Reading, Writing, Marking, & Difficulty: Re-Reading Salvatori in Light of Digital Writing Practices

At tomorrow’s pedagogy workshop here on campus (2.17.10), we’ll be reading and discussing Mariolina Salvatori’s College English article “Conversations with Texts: Reading in the Teaching of Composition” (1996). While acknowledging that I’m oversimplifying, I want to mention four important points in the article, and think through them (now, 14 years later) in terms of pedagogy inflected by digital writing tools. Salvatori herself describes the project of her article as “an argument on behalf of the theoretical and practical appropriateness of using ‘reading’ as a means of teaching ‘writing'” (441). Within this frame, she works through several related ideas; I’d like to think though the following four:

1. One of the activities she often asks students to work through is to reflect on their own mark-making practices as active readers of a text, and then to consider what those marks – the nature of the marks, what gets marked, what doesn’t–might reveal about knowledge-making practices, reading, and writing.

2. Another activity she asks her students to engage in is to describe and analyze the difficulty that certain texts present in reading. What moves are difficult to engage, what types of knowledge or warrants are challenging, etc. Then students can reflect on their process by sharing it with other students/teacher and offer a more concrete, specific strategy for reflecting on reading and writing practices.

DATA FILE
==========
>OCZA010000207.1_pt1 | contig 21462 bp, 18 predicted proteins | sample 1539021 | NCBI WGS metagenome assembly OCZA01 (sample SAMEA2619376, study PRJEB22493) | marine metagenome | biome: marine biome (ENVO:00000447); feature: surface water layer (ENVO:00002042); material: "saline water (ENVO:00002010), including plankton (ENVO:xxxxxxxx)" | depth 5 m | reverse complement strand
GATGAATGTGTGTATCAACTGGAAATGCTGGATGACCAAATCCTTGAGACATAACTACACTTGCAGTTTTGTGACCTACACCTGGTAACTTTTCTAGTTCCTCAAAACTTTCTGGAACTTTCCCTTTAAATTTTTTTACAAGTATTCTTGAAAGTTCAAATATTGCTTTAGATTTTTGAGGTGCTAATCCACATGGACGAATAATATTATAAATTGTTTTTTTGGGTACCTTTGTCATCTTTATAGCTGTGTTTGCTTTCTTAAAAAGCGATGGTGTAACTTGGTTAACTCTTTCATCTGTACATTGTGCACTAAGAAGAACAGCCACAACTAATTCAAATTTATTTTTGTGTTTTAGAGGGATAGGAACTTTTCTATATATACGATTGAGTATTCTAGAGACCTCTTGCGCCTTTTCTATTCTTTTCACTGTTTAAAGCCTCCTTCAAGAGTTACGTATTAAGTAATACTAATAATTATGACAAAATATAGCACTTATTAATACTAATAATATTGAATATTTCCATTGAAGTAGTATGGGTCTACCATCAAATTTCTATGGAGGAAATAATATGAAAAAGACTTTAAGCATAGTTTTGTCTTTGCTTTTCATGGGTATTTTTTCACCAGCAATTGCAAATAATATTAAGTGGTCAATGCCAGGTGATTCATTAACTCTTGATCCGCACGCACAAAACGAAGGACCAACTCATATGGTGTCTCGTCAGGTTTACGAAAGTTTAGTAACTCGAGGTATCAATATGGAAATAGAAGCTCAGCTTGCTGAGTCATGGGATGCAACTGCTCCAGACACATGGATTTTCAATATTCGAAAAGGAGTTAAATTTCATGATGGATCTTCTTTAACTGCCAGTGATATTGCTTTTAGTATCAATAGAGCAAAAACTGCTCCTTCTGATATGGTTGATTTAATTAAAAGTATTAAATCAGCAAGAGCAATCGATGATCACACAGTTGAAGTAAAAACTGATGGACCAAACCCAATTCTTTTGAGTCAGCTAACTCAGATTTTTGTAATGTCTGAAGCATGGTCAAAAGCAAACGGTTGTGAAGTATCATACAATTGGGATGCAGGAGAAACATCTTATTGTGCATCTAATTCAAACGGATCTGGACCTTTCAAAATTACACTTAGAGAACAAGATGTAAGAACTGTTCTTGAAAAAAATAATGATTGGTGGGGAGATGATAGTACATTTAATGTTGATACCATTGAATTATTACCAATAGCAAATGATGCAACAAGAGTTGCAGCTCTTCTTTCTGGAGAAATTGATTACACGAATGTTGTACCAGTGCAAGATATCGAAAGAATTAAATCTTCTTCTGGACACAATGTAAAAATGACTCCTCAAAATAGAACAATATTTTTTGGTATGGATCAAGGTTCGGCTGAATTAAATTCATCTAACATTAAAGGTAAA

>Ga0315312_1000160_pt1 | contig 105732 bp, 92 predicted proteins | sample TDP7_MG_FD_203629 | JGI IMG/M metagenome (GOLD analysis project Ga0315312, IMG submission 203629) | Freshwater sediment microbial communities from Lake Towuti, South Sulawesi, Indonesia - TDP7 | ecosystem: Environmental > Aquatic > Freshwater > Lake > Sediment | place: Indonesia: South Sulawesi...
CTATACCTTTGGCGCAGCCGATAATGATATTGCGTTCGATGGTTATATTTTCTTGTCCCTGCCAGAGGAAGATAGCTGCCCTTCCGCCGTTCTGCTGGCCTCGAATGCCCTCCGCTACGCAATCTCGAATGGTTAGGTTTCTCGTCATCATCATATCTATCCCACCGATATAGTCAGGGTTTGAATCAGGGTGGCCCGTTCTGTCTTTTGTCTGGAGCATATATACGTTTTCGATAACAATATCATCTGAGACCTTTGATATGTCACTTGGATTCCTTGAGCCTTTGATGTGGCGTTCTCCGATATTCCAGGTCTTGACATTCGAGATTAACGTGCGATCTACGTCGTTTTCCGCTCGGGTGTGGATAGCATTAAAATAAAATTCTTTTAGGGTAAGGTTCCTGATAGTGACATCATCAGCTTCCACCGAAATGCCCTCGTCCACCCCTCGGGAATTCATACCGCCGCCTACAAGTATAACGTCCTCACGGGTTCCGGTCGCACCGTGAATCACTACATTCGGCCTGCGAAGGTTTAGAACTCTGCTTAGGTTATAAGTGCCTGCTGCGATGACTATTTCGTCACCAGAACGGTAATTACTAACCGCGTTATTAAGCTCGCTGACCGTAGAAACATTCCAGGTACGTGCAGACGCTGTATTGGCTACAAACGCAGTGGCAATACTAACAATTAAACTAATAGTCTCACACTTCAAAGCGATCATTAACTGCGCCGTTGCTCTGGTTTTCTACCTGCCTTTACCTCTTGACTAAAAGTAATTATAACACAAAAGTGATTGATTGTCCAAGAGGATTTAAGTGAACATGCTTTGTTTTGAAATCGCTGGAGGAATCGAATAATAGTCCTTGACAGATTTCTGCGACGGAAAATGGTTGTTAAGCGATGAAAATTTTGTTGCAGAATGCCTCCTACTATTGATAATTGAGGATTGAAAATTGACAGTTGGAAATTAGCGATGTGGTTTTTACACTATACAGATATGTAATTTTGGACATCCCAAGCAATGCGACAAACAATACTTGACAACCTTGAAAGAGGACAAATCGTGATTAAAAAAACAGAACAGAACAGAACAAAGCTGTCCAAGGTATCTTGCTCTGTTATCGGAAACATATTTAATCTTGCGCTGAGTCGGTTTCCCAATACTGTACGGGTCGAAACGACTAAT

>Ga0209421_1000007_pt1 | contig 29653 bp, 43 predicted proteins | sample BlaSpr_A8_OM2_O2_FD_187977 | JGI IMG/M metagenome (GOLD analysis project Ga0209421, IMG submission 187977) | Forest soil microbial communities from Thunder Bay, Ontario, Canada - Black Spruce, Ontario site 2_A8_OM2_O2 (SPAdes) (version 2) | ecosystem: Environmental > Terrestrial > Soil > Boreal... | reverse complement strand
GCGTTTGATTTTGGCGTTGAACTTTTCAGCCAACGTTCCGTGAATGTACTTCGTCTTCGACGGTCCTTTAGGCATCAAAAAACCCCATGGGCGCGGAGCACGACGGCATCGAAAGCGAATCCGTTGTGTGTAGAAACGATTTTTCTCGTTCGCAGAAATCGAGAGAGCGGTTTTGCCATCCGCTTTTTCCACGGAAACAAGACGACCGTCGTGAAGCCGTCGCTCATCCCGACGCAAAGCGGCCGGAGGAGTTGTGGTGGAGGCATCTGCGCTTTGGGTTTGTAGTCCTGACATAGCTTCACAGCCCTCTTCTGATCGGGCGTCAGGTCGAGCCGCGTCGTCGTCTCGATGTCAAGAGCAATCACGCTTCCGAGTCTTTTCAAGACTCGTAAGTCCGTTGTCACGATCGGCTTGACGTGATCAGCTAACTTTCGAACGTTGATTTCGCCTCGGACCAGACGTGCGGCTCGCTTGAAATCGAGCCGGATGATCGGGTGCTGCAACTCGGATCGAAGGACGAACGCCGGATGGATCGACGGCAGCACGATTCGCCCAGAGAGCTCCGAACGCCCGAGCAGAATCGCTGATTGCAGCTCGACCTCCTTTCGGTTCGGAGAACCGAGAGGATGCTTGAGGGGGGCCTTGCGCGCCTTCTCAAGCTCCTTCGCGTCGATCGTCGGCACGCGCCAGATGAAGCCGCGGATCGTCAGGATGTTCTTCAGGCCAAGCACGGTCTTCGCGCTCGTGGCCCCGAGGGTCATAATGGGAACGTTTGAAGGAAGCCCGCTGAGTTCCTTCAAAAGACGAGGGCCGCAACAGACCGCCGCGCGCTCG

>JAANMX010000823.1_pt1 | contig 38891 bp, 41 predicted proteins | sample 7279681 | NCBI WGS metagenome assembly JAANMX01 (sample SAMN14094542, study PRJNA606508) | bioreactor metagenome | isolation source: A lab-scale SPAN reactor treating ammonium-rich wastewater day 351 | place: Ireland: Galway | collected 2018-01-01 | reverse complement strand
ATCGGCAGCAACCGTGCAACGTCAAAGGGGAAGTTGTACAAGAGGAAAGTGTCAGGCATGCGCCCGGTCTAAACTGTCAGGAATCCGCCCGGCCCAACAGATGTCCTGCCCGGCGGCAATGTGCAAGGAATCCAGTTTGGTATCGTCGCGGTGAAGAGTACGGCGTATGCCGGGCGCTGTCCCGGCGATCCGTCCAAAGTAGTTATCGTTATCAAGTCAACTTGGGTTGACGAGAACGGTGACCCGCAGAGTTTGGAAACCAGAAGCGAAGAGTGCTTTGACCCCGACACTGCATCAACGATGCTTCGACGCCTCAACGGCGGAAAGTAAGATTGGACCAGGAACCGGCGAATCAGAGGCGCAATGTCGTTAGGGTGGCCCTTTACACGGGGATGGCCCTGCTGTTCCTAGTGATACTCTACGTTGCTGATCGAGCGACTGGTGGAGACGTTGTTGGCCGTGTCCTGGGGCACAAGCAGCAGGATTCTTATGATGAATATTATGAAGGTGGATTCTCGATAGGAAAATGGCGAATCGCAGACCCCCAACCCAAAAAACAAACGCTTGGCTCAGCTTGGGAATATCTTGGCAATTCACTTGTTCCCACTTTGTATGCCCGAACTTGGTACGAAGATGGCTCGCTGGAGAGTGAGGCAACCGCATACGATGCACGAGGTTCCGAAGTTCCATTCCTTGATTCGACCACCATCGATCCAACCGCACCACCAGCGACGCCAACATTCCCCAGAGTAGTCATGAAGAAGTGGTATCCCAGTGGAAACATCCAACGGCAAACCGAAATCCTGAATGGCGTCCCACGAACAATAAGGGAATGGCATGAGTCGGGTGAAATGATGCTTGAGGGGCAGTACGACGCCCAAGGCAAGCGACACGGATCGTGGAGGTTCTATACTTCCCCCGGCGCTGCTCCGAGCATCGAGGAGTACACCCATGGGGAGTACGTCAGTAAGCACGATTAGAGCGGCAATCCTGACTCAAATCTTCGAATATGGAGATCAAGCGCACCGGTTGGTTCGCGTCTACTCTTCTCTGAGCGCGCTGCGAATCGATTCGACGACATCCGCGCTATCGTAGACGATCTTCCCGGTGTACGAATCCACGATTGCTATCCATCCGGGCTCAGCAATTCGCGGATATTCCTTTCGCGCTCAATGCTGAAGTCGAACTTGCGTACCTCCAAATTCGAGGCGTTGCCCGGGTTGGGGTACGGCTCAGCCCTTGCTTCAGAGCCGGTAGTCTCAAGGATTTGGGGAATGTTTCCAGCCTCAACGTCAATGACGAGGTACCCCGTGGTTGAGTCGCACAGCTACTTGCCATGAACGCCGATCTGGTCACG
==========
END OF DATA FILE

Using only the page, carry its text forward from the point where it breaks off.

3. She characterizes one composite description of types of resistance as that of “creative writing” students. (She’s much more tactful and articulate than my representation of her). She suggests that while this orientation often results in rich reflections on acquisition of literacy skills, it also is usually accompanied by a resistance by students to reflect on or inquire into specific processes of meaning-making.

4. Another type of resistance she characterizes as the cultural studies critique, which warns against the dangers of avoiding discussions of race, gender, politics, economics, etc by focusing too much on notions of coherent, autonomous subjectivity and the unlikelihood of approaching the description of reading/writing processes with much veracity.

I want to think through some of these ideas in terms of a variety of contemporary digital writing practices. But before I do that, I should probably foreground some assumptions I’m making about her text. First, she’s not really clear on what sorts of texts these activities might be appropriate for. Really the only thing we have to go on is the mention of a couple of novels and short stories, and the mention of student highlighting/marginalia. So I’m thinking that she’s working with traditional literary texts or various types of articles. The other assumption here, and it only LOOKS like an assumption when, 15 years later, paper is less the default medium for reading than it used to be. I certainly hope you don’t read these as criticisms. Now… my initial responses, followed by a bit of reflection on my own response and assumptions.